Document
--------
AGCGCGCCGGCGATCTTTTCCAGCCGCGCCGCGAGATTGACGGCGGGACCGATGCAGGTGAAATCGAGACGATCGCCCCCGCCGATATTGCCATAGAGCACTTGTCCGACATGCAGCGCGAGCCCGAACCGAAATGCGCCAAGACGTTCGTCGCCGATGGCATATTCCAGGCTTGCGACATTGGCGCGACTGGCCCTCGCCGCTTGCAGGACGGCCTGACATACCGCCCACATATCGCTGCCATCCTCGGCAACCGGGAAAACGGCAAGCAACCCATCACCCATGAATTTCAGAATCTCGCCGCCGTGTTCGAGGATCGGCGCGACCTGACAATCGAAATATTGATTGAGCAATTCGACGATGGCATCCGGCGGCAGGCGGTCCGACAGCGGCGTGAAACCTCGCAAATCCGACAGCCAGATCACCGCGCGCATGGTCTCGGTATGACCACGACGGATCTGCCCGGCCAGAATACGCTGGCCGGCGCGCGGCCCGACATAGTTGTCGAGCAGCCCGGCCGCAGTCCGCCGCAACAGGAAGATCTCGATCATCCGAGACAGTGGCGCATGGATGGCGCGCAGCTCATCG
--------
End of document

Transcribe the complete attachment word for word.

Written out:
AGCGCGCCGGCGATCTTTTCCAGCCGCGCCGCGAGATTGACGGCGGGACCGATGCAGGTGAAATCGAGACGATCGCCCCCGCCGATATTGCCATAGAGCACTTGTCCGACATGCAGCGCGAGCCCGAACCGAAATGCGCCAAGACGTTCGTCGCCGATGGCATATTCCAGGCTTGCGACATTGGCGCGACTGGCCCTCGCCGCTTGCAGGACGGCCTGACATACCGCCCACATATCGCTGCCATCCTCGGCAACCGGGAAAACGGCAAGCAACCCATCACCCATGAATTTCAGAATCTCGCCGCCGTGTTCGAGGATCGGCGCGACCTGACAATCGAAATATTGATTGAGCAATTCGACGATGGCATCCGGCGGCAGGCGGTCCGACAGCGGCGTGAAACCTCGCAAATCCGACAGCCAGATCACCGCGCGCATGGTCTCGGTATGACCACGACGGATCTGCCCGGCCAGAATACGCTGGCCGGCGCGCGGCCCGACATAGTTGTCGAGCAGCCCGGCCGCAGTCCGCCGCAACAGGAAGATCTCGATCATCCGAGACAGTGGCGCATGGATGGCGCGCAGCTCATCG